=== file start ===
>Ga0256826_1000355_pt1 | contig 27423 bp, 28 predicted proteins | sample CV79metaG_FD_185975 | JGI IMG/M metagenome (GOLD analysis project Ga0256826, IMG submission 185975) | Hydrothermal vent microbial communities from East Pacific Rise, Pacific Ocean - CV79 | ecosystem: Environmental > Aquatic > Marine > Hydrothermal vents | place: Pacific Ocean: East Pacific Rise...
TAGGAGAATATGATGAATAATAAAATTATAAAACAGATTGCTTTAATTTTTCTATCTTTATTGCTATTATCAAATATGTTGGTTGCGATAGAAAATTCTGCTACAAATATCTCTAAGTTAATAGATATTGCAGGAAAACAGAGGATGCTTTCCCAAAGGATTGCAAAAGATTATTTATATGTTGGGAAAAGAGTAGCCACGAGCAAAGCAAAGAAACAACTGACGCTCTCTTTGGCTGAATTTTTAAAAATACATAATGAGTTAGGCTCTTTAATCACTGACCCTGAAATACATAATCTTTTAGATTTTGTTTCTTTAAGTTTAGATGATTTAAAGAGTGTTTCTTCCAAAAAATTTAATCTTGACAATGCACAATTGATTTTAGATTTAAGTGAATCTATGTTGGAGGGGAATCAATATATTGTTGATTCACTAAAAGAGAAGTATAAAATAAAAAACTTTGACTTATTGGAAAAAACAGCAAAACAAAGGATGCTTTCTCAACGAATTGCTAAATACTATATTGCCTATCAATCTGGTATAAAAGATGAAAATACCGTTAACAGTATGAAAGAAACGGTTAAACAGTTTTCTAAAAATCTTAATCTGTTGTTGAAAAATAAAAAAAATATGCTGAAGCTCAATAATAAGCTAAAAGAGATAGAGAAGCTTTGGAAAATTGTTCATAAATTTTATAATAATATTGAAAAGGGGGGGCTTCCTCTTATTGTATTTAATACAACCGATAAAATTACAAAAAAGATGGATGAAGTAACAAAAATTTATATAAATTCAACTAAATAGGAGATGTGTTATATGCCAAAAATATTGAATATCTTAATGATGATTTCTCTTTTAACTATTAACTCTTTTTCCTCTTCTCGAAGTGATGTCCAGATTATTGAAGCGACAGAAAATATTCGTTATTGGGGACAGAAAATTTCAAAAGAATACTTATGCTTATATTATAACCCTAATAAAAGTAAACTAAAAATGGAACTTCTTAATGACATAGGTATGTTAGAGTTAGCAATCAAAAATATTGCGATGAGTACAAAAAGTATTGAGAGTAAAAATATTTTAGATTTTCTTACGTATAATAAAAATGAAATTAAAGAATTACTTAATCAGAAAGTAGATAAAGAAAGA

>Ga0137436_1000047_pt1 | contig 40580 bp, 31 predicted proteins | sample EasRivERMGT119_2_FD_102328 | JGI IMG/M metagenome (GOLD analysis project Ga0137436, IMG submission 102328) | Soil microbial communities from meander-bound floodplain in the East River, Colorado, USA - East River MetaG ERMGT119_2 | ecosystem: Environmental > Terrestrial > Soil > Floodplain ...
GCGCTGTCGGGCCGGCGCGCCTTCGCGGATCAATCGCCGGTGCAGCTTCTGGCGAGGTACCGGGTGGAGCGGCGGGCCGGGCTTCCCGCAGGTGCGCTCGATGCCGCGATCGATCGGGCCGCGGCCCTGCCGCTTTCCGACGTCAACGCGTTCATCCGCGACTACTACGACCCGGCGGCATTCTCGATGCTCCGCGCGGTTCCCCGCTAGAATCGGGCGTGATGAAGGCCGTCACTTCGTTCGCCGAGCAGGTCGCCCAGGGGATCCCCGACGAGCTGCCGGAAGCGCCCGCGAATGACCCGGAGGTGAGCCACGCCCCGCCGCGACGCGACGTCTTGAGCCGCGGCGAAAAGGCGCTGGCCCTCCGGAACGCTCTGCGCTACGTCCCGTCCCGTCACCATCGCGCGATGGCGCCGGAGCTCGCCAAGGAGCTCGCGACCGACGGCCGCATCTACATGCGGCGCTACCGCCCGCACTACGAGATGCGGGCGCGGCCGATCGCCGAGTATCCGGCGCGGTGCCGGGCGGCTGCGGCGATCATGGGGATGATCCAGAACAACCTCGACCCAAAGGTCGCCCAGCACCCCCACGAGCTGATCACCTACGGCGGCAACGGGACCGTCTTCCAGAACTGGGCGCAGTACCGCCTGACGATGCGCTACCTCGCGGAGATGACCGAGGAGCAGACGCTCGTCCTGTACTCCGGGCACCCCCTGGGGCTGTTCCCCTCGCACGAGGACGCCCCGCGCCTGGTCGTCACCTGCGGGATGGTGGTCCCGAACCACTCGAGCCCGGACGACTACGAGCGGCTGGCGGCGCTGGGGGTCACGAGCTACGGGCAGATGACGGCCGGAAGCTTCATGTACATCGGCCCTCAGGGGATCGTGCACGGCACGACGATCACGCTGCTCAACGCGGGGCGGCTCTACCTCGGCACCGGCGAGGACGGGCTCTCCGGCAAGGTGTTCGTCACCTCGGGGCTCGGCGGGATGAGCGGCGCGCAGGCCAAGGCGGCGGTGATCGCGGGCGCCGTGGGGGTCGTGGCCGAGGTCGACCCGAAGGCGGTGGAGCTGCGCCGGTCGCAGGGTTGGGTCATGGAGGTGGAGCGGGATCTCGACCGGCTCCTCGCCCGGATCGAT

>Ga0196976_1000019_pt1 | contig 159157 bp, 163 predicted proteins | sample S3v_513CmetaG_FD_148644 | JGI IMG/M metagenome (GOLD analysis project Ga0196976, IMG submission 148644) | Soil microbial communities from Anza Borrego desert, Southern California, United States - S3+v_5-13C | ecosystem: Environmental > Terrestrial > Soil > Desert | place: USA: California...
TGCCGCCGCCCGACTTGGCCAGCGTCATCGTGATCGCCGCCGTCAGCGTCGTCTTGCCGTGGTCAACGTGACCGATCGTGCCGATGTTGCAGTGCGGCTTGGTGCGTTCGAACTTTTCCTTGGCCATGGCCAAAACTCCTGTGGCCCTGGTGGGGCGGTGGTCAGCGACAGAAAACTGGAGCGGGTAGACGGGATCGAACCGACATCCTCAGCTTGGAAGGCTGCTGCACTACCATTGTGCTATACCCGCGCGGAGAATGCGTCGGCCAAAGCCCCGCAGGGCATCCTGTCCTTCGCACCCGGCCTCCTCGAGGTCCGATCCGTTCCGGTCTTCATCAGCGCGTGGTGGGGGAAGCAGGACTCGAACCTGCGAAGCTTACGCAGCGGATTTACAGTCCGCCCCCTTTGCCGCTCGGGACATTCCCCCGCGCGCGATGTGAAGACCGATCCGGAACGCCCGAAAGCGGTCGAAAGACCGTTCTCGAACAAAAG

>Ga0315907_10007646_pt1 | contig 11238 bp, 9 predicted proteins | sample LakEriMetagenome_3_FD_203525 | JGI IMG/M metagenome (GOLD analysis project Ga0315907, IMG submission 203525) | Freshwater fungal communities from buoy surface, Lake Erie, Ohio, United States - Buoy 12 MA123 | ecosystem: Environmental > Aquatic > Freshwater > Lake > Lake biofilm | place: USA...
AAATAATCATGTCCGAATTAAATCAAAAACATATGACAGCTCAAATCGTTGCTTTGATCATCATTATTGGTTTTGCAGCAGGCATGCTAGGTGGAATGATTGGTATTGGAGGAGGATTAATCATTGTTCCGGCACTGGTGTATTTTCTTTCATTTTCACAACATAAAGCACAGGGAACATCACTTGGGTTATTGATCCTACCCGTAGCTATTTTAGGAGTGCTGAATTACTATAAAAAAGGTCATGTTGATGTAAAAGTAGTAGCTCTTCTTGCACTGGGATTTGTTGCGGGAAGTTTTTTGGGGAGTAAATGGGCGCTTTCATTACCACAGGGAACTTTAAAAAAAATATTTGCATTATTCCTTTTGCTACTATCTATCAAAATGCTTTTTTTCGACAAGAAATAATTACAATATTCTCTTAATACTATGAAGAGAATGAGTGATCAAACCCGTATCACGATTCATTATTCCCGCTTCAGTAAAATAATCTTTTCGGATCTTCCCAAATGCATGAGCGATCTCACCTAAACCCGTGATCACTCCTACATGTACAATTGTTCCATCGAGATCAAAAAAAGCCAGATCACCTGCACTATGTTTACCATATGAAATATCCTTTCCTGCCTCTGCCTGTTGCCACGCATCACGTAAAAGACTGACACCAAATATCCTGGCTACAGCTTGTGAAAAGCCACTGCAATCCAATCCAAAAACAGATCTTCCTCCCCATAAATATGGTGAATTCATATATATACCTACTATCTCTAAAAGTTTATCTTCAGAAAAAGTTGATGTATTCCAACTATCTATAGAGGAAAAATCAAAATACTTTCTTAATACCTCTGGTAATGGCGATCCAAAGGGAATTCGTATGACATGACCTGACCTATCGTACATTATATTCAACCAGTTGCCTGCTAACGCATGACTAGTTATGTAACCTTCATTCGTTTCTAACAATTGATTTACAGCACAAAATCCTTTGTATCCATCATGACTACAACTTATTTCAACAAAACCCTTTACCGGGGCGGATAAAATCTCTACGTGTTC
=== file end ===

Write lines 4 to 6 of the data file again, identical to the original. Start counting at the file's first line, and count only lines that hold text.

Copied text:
GCGCTGTCGGGCCGGCGCGCCTTCGCGGATCAATCGCCGGTGCAGCTTCTGGCGAGGTACCGGGTGGAGCGGCGGGCCGGGCTTCCCGCAGGTGCGCTCGATGCCGCGATCGATCGGGCCGCGGCCCTGCCGCTTTCCGACGTCAACGCGTTCATCCGCGACTACTACGACCCGGCGGCATTCTCGATGCTCCGCGCGGTTCCCCGCTAGAATCGGGCGTGATGAAGGCCGTCACTTCGTTCGCCGAGCAGGTCGCCCAGGGGATCCCCGACGAGCTGCCGGAAGCGCCCGCGAATGACCCGGAGGTGAGCCACGCCCCGCCGCGACGCGACGTCTTGAGCCGCGGCGAAAAGGCGCTGGCCCTCCGGAACGCTCTGCGCTACGTCCCGTCCCGTCACCATCGCGCGATGGCGCCGGAGCTCGCCAAGGAGCTCGCGACCGACGGCCGCATCTACATGCGGCGCTACCGCCCGCACTACGAGATGCGGGCGCGGCCGATCGCCGAGTATCCGGCGCGGTGCCGGGCGGCTGCGGCGATCATGGGGATGATCCAGAACAACCTCGACCCAAAGGTCGCCCAGCACCCCCACGAGCTGATCACCTACGGCGGCAACGGGACCGTCTTCCAGAACTGGGCGCAGTACCGCCTGACGATGCGCTACCTCGCGGAGATGACCGAGGAGCAGACGCTCGTCCTGTACTCCGGGCACCCCCTGGGGCTGTTCCCCTCGCACGAGGACGCCCCGCGCCTGGTCGTCACCTGCGGGATGGTGGTCCCGAACCACTCGAGCCCGGACGACTACGAGCGGCTGGCGGCGCTGGGGGTCACGAGCTACGGGCAGATGACGGCCGGAAGCTTCATGTACATCGGCCCTCAGGGGATCGTGCACGGCACGACGATCACGCTGCTCAACGCGGGGCGGCTCTACCTCGGCACCGGCGAGGACGGGCTCTCCGGCAAGGTGTTCGTCACCTCGGGGCTCGGCGGGATGAGCGGCGCGCAGGCCAAGGCGGCGGTGATCGCGGGCGCCGTGGGGGTCGTGGCCGAGGTCGACCCGAAGGCGGTGGAGCTGCGCCGGTCGCAGGGTTGGGTCATGGAGGTGGAGCGGGATCTCGACCGGCTCCTCGCCCGGATCGAT

>Ga0196976_1000019_pt1 | contig 159157 bp, 163 predicted proteins | sample S3v_513CmetaG_FD_148644 | JGI IMG/M metagenome (GOLD analysis project Ga0196976, IMG submission 148644) | Soil microbial communities from Anza Borrego desert, Southern California, United States - S3+v_5-13C | ecosystem: Environmental > Terrestrial > Soil > Desert | place: USA: California...
TGCCGCCGCCCGACTTGGCCAGCGTCATCGTGATCGCCGCCGTCAGCGTCGTCTTGCCGTGGTCAACGTGACCGATCGTGCCGATGTTGCAGTGCGGCTTGGTGCGTTCGAACTTTTCCTTGGCCATGGCCAAAACTCCTGTGGCCCTGGTGGGGCGGTGGTCAGCGACAGAAAACTGGAGCGGGTAGACGGGATCGAACCGACATCCTCAGCTTGGAAGGCTGCTGCACTACCATTGTGCTATACCCGCGCGGAGAATGCGTCGGCCAAAGCCCCGCAGGGCATCCTGTCCTTCGCACCCGGCCTCCTCGAGGTCCGATCCGTTCCGGTCTTCATCAGCGCGTGGTGGGGGAAGCAGGACTCGAACCTGCGAAGCTTACGCAGCGGATTTACAGTCCGCCCCCTTTGCCGCTCGGGACATTCCCCCGCGCGCGATGTGAAGACCGATCCGGAACGCCCGAAAGCGGTCGAAAGACCGTTCTCGAACAAAAG